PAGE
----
"There are two conducts of the defendant which should be examined. First failure to file grounds of objection and replying affidavit and second none attendance (sic) on the hearing date".

As we have already pointed out the reasons for non-filing of grounds of objection and replying affidavit were advanced without demur by the plaintiff. These reasons were sufficient, in our view, to enable the learned judge to exercise his discretion. Order IXA rule 10 of the Civil Procedure Rules is worded so as to give an almost unfettered discretion to the judge, subject only, in our view, to the requirements of justice to both sides. It has been stated on many occasions that a litigant ought to be given a chance to defend or prosecute his suit if he has an arguable defence or claim which can be sustainable even after amendment of pleadings. If a defendant cannot put forward his defence because of a slip or oversight by his counsel, the court should, if possible, give a chance to that client to put forward his defence.

In the case of Patel V.E.A. Cargo Handling Services Ltd [1974] E.A. 75 Duffus P pointed out at Page 76 C and E:

"There are no limits or restrictions on the judge's discretion except that if he does vary the judgment he does so on such terms as may be just....... The main concern of the Court is to do justice between the parties, and the court will not impose conditions on itself to fetter the wide discretion given it by the rules."

We think Harris J correctly pointed out in the case of Shah v. Mbogo [1967] E.A. 116 at 123 B as follows:

"This discretion is intended to be exercised to avoid injustice or hardship resulting from an accident, inadvertence, or excusable mistake or error, but it is not designed to assist the person who has deliberately sought, whether by evasion or otherwise, to obstruct or delay the course of justice."

What Harris J said in Shah v. Mbogo (supra) was confirmed by the predecessor or this court in Mbogo v. Shah (1968) E.A 93. In Shabir Din v. Ram Parkash Anand (1955) EACA Briggs JA said at page 51:

"I consider that under order 9 rule 20, the discretion of court is perfectly free, and the only question is whether upon the facts of any particular case it should be exercised. In particular, mistake or misunderstanding of the appellant's legal advisers, even though negligent, may be accepted as a proper ground for granting relief, but whether it will be so accepted must depend on the facts of the particular case. It is neither possible nor desirable to indicate in detail the manner in which the discretion should be exercised."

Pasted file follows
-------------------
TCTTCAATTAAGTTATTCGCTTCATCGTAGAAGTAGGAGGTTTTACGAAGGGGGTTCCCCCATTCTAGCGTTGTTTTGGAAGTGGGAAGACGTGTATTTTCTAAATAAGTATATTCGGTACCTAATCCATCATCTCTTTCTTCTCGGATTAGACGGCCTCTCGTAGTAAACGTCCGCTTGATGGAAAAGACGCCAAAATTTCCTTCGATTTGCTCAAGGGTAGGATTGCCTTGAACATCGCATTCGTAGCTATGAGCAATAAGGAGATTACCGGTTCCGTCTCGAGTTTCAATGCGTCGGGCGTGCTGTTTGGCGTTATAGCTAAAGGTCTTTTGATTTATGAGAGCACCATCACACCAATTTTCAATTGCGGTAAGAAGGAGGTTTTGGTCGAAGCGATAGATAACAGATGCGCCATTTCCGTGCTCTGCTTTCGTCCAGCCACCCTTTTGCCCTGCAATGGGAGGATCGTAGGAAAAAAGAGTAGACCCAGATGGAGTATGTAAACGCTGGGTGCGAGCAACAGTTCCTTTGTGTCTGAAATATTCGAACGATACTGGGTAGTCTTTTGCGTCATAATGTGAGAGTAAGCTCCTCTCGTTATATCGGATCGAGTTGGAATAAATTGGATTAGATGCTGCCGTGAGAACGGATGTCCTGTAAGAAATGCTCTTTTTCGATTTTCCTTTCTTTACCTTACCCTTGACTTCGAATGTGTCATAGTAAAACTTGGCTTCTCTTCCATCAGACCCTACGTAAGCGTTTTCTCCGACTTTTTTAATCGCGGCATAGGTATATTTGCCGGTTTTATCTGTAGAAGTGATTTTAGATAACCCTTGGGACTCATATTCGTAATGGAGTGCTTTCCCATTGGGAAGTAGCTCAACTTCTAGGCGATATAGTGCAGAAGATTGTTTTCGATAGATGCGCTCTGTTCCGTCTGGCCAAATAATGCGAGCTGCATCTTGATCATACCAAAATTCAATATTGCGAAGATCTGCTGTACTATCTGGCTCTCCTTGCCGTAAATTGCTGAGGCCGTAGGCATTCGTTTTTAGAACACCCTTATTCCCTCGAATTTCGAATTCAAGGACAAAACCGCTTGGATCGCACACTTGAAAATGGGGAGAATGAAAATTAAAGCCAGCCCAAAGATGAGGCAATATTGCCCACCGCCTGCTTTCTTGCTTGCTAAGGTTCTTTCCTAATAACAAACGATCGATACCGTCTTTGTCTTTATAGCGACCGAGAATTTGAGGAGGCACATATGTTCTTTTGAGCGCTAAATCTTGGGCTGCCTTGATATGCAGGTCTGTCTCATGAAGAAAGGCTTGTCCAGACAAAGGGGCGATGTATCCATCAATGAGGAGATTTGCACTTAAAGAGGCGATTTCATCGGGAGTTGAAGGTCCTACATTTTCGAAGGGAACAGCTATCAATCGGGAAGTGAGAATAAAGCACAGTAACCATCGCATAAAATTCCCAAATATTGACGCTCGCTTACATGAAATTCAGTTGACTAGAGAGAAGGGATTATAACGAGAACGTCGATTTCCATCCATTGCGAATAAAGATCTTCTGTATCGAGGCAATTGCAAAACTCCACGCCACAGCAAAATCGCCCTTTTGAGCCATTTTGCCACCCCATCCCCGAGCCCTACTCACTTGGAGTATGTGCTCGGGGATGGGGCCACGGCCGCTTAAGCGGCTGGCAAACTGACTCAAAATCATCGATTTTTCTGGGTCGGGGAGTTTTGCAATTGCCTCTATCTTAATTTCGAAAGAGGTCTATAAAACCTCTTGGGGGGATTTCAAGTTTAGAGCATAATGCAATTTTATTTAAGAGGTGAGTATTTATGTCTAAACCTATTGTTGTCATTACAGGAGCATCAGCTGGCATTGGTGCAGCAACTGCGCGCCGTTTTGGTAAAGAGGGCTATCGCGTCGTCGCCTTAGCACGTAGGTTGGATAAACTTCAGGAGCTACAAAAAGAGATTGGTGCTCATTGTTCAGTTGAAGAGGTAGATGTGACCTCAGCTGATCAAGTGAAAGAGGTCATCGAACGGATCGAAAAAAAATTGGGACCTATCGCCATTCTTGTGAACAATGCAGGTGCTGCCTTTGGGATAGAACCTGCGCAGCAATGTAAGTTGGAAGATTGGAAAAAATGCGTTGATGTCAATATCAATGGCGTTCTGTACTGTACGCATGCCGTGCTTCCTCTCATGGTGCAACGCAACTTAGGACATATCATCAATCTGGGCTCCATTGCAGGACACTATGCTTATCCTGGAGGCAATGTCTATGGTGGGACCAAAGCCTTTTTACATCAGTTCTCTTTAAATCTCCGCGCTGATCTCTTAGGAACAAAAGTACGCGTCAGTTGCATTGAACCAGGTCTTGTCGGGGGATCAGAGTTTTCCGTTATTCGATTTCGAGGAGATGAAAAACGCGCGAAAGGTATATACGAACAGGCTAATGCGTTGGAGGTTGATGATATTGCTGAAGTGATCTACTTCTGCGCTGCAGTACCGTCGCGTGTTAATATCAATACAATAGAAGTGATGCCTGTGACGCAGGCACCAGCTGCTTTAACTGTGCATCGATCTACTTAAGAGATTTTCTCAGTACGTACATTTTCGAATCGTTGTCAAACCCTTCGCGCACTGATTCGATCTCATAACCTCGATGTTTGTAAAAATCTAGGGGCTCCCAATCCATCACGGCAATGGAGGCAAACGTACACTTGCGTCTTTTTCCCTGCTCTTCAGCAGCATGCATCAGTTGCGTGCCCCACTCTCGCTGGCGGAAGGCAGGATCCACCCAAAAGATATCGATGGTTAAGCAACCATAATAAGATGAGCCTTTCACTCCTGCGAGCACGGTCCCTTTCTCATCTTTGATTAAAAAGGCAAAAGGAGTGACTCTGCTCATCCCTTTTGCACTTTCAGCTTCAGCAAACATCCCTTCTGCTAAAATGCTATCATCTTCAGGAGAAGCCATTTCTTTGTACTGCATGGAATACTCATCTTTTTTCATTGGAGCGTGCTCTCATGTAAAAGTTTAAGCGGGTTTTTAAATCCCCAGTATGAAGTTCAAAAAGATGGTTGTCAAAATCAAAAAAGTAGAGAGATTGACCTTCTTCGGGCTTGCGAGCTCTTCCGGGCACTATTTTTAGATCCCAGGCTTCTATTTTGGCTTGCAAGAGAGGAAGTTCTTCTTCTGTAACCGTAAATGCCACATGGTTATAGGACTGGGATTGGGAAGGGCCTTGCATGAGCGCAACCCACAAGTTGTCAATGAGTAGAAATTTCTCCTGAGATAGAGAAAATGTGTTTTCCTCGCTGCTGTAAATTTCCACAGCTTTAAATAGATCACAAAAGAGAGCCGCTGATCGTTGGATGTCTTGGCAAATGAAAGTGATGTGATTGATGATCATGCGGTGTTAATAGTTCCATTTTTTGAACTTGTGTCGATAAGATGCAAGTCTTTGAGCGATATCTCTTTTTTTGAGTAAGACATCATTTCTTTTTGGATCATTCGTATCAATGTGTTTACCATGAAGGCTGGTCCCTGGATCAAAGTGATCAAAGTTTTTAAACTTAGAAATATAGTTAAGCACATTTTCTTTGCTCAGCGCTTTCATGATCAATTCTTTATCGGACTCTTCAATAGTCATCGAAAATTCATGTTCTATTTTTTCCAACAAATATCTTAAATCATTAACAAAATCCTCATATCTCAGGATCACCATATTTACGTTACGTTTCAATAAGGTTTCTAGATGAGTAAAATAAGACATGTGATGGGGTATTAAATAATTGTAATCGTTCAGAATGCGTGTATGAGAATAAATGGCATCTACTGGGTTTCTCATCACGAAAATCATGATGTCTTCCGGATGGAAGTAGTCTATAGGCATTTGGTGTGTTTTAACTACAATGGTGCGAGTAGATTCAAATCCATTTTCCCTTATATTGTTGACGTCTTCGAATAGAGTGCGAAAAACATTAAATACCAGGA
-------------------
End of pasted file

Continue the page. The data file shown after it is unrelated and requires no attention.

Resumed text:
Having said all this we revert to what we have stated in regard to what Miss Rodrigue's and Mrs Rawal's explanations were and we are of the view that this is one instance where we ought to interfere with the discretion as exercised by the learned judge.

We were informed that the execution of the decree in the superior court has been stayed on condition that a sum of shs.2,500,000/= is deposited in a banking institution. That condition, we are informed, has been complied with.

Considering all the circumstances of this matter, we allow the appeal with the result that the ex-parte judgment entered by the superior court on 27th June, 1991 is set aside and the plaintiff's application for summary judgment is dismissed with costs. The defence is restored and the defendant is given leave to defend the suit and prosecute its counterclaim. The condition of stay of execution imposed by this court pending the hearing or determination of this appeal is extended until the hearing and the determination of suit in the superior court. The appellant will have costs of this appeal. These are our orders.

Dated and delivered at Nairobi this 22nd day of October, 1997.